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The Hidden Costs of Employee Layoffs

The Hidden Costs of Employee Layoffs


1. Significant indirect costs often wipe out the direct savings of layoffs.

While layoffs may seem like a good way to cut costs in the short-term, the direct and indirect costs of downsizing can paralyze your company’s long-term revenue-generating streams.

2. Your best employees might bolt after a round of cuts.

The top performers who survive a layoff won’t necessarily feel obligated to soldier on. A 2000 study by Roderick Iverson and Jacqueline Pullman from the University of Melbourne, and a 2003 study by Sarah Moore, Leon Grunberg, and Edward Greenberg from the University of Colorado at Boulder, both confirmed that employees were far more likely to quit jobs in environments of repeated downsizing.

3. The best types of workplaces often suffer the most.

If your company touts itself as receptive to the needs and personal development of its workers, layoffs can be even more troublesome. A recent report by researchers Christopher Zatzick and Roderick Iverson of Simon Fraser University found that layoffs at “high-involvement workplaces” — those with management strategies that give employees the skills, information, and motivation to be competitive — can be markedly more detrimental to the organization than layoffs at an average company.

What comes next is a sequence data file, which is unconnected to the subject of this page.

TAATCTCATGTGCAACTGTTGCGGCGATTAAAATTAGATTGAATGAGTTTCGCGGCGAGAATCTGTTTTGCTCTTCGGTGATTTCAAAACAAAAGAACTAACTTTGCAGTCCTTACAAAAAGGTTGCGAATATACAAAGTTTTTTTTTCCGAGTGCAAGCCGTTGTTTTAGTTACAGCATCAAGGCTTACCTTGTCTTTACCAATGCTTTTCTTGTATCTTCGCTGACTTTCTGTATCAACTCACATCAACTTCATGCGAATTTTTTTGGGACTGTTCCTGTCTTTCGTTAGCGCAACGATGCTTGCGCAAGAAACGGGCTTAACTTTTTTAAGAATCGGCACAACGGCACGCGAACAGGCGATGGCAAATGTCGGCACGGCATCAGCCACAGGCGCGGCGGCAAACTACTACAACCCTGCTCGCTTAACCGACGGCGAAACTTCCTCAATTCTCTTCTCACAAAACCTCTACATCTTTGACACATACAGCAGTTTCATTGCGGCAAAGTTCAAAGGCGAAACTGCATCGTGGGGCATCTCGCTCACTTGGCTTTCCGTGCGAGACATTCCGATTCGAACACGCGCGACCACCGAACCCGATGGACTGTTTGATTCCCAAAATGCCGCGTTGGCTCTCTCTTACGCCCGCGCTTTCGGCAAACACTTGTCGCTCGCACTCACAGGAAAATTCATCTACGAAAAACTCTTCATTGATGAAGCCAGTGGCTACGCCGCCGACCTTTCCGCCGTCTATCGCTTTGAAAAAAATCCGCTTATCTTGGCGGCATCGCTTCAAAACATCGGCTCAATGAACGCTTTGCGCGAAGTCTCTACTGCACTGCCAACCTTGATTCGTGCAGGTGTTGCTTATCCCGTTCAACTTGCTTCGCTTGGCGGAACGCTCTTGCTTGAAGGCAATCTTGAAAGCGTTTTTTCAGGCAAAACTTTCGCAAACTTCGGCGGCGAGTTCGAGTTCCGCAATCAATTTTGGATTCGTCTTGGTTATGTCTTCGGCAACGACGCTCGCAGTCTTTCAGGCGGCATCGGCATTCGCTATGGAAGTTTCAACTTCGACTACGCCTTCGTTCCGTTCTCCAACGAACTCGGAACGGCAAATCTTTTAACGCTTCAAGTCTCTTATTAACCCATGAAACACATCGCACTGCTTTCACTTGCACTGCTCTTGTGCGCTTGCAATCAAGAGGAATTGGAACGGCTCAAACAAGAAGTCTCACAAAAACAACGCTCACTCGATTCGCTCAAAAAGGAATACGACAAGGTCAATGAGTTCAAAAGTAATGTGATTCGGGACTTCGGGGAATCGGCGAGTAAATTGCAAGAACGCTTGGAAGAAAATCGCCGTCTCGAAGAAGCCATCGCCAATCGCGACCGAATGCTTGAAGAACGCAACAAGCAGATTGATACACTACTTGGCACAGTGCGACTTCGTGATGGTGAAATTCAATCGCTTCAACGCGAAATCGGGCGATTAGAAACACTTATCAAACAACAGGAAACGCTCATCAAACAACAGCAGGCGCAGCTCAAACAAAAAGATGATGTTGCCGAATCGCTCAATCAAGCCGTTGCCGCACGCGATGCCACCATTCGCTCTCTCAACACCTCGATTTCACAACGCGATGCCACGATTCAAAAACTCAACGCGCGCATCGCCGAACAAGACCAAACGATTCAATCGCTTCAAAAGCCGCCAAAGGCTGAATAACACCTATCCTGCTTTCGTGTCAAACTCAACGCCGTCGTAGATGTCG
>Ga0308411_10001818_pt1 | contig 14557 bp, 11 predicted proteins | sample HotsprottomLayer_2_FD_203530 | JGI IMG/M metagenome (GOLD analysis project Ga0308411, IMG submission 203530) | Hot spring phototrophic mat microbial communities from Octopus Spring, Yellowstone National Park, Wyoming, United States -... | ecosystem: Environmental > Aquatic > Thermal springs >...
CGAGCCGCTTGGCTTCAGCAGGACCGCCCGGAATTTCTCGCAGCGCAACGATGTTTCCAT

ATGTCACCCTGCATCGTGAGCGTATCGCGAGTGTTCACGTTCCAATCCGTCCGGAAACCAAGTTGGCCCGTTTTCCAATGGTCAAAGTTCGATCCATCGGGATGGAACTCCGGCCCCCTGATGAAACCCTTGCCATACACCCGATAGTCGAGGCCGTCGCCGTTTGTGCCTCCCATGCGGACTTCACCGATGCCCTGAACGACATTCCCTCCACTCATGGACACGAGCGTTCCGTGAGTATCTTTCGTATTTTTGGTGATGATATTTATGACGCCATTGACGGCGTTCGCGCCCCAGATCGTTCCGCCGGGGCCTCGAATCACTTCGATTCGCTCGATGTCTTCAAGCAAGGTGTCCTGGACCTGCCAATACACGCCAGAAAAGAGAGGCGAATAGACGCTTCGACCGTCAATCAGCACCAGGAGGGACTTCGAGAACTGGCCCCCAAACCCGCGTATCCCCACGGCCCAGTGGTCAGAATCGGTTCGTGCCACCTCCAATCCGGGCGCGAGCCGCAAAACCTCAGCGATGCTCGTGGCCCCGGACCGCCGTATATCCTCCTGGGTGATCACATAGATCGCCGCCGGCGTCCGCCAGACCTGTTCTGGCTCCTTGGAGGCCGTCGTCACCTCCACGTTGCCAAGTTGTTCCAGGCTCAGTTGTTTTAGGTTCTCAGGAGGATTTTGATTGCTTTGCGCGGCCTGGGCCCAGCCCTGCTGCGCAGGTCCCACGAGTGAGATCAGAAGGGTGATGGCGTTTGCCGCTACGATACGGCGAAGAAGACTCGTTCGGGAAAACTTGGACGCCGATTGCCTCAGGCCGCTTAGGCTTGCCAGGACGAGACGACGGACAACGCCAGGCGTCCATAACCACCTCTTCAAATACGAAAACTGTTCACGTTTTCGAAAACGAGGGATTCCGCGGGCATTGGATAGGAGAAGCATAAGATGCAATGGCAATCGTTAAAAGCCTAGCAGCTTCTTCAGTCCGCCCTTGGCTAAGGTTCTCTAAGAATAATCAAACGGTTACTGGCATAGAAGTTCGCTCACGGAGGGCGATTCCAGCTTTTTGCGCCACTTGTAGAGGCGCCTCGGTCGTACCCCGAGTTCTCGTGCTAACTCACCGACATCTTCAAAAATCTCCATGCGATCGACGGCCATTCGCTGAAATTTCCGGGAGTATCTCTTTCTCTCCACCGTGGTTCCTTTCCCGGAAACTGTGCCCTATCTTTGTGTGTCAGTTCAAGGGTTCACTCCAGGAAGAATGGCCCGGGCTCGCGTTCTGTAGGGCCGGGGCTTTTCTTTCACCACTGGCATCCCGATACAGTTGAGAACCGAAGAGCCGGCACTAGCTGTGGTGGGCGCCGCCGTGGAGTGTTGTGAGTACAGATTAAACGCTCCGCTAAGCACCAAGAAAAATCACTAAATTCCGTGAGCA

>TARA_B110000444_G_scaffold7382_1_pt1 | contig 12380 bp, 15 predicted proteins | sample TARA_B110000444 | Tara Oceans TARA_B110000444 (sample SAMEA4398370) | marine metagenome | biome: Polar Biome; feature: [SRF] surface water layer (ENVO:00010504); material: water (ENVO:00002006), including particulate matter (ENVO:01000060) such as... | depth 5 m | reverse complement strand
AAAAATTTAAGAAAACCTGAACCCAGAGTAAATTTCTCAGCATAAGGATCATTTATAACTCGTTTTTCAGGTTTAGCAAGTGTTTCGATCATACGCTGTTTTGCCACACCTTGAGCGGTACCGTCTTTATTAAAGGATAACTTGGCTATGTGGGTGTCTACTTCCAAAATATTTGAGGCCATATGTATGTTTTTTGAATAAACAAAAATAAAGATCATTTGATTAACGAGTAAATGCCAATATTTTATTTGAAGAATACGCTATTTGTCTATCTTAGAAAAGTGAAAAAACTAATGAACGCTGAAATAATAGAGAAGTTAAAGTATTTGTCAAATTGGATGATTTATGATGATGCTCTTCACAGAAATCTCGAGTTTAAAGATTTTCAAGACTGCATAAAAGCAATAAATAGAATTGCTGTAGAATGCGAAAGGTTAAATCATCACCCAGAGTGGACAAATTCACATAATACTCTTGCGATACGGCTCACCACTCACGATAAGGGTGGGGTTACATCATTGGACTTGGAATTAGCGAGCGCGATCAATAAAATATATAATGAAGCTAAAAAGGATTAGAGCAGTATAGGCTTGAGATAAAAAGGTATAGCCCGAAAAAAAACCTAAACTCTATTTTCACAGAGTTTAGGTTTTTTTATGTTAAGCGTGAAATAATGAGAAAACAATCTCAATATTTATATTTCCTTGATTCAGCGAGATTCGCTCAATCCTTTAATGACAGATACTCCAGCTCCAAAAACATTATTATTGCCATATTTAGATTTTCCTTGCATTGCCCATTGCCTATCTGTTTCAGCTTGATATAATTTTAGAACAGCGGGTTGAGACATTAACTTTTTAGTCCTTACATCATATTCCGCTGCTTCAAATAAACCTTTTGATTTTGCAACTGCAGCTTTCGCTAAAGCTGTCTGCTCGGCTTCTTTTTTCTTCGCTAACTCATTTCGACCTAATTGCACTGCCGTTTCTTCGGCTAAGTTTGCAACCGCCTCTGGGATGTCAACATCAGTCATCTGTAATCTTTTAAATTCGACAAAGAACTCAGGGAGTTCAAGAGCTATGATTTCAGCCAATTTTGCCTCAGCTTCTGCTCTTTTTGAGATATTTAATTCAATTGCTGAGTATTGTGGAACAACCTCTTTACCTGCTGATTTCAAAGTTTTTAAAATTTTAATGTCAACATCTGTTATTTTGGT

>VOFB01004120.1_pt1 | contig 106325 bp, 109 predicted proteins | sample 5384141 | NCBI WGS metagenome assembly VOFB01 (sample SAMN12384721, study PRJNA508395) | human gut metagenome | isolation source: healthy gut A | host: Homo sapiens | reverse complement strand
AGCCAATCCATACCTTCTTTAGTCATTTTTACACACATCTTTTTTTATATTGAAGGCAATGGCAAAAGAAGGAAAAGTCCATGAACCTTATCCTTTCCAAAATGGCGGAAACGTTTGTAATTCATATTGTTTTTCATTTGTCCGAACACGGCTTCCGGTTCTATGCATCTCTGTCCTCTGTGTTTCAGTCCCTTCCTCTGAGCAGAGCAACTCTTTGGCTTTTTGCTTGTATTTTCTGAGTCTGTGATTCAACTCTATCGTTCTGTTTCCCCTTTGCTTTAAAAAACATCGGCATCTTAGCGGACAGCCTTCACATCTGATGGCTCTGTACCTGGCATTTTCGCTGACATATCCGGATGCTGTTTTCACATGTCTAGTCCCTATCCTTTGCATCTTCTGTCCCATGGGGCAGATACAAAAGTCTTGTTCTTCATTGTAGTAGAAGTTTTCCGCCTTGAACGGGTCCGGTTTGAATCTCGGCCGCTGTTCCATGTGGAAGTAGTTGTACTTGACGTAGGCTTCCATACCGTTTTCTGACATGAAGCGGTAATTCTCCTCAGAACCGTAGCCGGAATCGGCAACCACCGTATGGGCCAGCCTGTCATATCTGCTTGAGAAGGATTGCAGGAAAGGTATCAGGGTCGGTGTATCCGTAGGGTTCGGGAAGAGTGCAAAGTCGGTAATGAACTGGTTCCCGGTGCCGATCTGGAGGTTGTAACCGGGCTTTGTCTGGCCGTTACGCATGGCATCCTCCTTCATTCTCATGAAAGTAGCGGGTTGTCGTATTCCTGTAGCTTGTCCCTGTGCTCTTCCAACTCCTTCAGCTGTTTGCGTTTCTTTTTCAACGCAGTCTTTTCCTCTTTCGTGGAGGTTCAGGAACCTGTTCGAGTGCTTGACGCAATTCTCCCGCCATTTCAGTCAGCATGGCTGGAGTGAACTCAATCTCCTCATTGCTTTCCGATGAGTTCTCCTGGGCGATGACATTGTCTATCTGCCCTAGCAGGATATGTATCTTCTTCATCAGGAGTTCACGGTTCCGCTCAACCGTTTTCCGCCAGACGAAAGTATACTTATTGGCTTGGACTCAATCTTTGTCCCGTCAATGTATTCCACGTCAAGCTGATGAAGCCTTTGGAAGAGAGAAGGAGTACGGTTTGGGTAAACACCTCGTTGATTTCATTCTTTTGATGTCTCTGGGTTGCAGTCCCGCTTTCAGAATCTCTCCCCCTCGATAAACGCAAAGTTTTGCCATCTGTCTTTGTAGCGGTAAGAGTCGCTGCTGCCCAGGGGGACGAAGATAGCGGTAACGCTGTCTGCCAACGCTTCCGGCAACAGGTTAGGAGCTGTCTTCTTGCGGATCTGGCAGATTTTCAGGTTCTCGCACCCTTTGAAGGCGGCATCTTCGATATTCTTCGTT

4. Layoffs don’t improve organizational performance.

Since some of your best and most experienced employees will jump ship after a layoff, workplace productivity is bound to suffer, and the psychological effects of a layoff on those who remain can be even more detrimental to your company’s continued performance.

5. Employee retention is linked with customer retention.

Negative public perception of a layoff can be another unexpected cost.  Convincing customers that layoffs are absolutely necessary is probably impossible, since most companies that lay off employees aren’t actually in dire straits.  So companies that hold on to their employees and eschew a policy of frequent downsizing are far more likely to keep customers — and thus keep revenue flowing.

Link to the original article from BNET